SSIS Flexible UnPivot

One of the problems I have encountered is trying to unpivot a file that has a variable number of columns. There are a set of columns that are fixed, that represent the Row keys. And then there are variable numbers of columns. This is especially true when your columns are based on dates. This sample is based on a question that was raised on the MSDN forums (https://social.technet.microsoft.com/Forums/sqlserver/en-US/cdd2cbd6-bed1-482a-be1c-f4cf434ed1ba/how-to-create-a-ssis-package-dynamically?forum=sqlintegrationservices&prof=required.

The UnPivot transformation, like most SSIS transformations is rigid as to the expected meta data. It expects all of the columns to have the same types, that there are exactly the same number of columns and they have the same name from run to run. This problem causes havoc with SSIS.

Product,2015Jan,2015Feb,2015Mar,2016Jul,2016Aug
0000001 - Product 0000001,52.31,48.97,47.94,48.47,49.52

I want to output this as:

Product,Year,Month,Margin
0000001 - Product 0000001,2015,Jan,52.31
0000001 - Product 0000001,2015,Feb,48.97

I might not start with column 2015Jan. I might start all of a sudden with 2016Jan. And I am likely to add columns at the end.

The Script Component provides the flexibility to handle this. First you create a File Connection to put the location for the file you are connecting to. Next, you create a Data Flow and add a Script Component to the Data Flow, setting its type to Source. Then you configure the Script Component. You add the Connection Manager to the Script:

Connection Manager

The SSIS Script component Connection Manager


You add the output columns:
Out Columns

The SSIS Script Component Out Columns

.
Then you can edit the script:

  int rowNum = 0;
  public override void CreateNewOutputRows()
  {
    // Open the file for reading
    StreamReader rdr = File.OpenText(this.Connections.SourceFile.ConnectionString);
    string[] months = new string[1]; // Place holder for the months and years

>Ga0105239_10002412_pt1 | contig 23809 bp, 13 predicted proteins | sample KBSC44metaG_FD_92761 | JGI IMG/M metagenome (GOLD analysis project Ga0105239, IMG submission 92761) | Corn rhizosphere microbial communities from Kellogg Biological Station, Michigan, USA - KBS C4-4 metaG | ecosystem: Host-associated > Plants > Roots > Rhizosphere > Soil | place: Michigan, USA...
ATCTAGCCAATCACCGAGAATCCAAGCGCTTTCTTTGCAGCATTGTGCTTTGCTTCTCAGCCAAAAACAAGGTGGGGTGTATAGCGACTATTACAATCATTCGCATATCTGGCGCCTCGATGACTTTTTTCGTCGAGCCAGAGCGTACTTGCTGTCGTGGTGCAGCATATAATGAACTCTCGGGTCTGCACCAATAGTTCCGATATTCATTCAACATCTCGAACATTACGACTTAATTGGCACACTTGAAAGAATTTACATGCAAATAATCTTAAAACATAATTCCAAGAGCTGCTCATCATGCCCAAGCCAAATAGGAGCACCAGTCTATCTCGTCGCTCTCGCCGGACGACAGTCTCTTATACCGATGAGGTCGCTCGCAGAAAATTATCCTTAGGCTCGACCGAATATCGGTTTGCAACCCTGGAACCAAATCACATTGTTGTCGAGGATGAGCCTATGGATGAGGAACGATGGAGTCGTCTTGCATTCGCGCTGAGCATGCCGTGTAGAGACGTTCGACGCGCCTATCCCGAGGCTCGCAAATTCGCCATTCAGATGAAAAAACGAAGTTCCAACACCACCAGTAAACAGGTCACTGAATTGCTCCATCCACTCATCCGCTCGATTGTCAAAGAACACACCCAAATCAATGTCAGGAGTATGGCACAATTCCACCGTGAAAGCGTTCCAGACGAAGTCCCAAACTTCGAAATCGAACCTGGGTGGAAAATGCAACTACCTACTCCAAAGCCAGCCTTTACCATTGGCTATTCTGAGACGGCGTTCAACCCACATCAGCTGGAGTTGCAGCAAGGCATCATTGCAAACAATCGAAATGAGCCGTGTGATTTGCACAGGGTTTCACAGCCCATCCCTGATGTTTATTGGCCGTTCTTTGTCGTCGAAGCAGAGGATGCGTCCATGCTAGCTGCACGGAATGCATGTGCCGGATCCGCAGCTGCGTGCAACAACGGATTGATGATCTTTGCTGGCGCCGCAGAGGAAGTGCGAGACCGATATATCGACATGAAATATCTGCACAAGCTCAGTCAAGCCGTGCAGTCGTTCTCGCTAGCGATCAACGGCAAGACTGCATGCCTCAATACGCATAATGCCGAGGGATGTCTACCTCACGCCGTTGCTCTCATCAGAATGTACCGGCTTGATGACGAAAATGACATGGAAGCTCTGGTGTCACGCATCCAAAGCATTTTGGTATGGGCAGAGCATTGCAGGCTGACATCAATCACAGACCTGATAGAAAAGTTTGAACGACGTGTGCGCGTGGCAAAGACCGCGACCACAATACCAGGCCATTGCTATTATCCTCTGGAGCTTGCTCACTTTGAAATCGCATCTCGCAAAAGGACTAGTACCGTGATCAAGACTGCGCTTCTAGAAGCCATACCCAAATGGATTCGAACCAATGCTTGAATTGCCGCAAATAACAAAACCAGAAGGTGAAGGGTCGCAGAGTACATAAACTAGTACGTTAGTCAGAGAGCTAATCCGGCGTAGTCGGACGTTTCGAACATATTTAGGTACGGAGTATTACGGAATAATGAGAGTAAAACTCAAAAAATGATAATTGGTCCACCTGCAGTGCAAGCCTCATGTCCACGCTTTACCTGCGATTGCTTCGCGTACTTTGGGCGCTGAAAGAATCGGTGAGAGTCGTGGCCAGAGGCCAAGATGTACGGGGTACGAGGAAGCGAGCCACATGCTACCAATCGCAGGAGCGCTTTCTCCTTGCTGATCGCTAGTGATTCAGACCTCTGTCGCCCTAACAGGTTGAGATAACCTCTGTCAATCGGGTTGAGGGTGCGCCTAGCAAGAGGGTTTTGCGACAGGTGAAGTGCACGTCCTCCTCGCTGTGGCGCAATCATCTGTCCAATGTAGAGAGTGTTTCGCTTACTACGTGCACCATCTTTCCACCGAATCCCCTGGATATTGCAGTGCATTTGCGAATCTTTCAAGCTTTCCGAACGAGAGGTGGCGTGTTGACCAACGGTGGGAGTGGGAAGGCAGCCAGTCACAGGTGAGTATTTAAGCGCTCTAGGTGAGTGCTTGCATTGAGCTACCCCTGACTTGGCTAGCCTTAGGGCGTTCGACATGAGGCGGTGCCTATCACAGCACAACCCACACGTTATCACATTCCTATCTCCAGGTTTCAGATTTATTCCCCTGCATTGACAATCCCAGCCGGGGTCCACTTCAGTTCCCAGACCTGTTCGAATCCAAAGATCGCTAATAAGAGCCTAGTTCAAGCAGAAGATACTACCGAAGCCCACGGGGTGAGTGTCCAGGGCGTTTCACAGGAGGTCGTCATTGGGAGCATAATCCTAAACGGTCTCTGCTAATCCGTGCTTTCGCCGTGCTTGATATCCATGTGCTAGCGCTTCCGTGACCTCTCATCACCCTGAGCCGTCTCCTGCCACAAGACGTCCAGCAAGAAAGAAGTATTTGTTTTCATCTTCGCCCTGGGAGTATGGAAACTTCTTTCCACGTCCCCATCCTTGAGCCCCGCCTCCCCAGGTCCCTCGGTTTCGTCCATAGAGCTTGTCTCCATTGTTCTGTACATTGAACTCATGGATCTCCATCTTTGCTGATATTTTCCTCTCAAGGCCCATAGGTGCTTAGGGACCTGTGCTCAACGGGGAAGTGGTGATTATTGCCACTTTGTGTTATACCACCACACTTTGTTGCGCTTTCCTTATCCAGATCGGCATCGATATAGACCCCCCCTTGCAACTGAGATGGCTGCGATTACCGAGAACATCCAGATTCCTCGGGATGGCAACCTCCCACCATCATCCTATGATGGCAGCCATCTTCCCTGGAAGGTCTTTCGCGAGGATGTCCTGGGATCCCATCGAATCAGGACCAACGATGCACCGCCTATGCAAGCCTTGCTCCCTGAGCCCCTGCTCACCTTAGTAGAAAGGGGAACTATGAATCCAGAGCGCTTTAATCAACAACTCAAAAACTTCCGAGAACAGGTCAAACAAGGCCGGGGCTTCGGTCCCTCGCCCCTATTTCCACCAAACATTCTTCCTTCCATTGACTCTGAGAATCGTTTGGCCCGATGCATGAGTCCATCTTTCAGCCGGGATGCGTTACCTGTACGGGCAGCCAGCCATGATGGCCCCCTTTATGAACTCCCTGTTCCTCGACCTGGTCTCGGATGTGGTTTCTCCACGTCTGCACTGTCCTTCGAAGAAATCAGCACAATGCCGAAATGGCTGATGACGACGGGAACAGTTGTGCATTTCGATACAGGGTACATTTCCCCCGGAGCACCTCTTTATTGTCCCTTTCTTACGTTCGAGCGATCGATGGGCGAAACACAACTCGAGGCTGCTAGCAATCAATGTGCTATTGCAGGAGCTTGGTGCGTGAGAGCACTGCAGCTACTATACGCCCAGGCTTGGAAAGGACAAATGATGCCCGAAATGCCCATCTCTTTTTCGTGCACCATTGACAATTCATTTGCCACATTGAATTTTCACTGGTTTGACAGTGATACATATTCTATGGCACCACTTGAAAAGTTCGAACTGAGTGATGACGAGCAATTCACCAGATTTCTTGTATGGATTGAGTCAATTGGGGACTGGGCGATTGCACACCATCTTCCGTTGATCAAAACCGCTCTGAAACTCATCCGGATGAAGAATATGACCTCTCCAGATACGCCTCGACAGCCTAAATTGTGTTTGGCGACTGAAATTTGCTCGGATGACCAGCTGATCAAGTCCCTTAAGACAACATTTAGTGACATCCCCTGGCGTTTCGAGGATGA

int[] years = new int[1];
    while (rdr.EndOfStream == false)
    {
    string line = rdr.ReadLine();
    string[] cols = line.Split(',');
    if (cols.Length > 1)
    {
      rowNum++; // Add one to the row number
      if (rowNum++ > 1) // This is not the first rows
      {
        for (int i = 1; i < cols.Length; i++)
        {
        Output0Buffer.AddRow();
        Output0Buffer.Product = cols[0];
        Output0Buffer.Year = years[i - 1];
        Output0Buffer.Month = months[i - 1];
        Output0Buffer.Margin = decimal.Parse(cols[i]);
        }
      }
      else
      {
        months = new string[cols.Length - 1];
        years = new int[cols.Length - 1];

        for (int i = 1; i < cols.Length; i++)
        {
        months[i - 1] = cols[i].Substring(4);
        years[i - 1] = int.Parse(cols[i].Substring(0, 4));
        }
      }
    }
 }

The script does the following. I need to know the rownum. The first row I treat differently from the rest. I gather from the first row the identifiers that I am going to use. That is the else clause in the rownum test. I simple put the values into a months and years array. For the other rows, I take the value from the first column (cols[0]) and then create a row for each column after the first column.

I have not included error handling. You can download the source at FlexibleUnpivot.

Posted in ETL, Pivot, SSIS, SSIS Script | Leave a comment

SSIS Removing Duplicate Rows Using Conditions

Sometime your data source has duplicates. SSIS has an out of the box tool to remove these duplicates. The Sort transformation has a “Remove rows with duplicate sort values” property (https://www.mssqltips.com/sqlservertip/3036/removing-duplicates-rows-with-ssis-sort-transformation/). But it has a problem. It is very random as to the values that it removes. How do you specify which row to remove?

One scenario that one might encounter is a situation where you are bringing in data from multiple sources. If the data occurs in one source, then use that row, otherwise use data from the second source. I have built a simple SSIS package that you can download from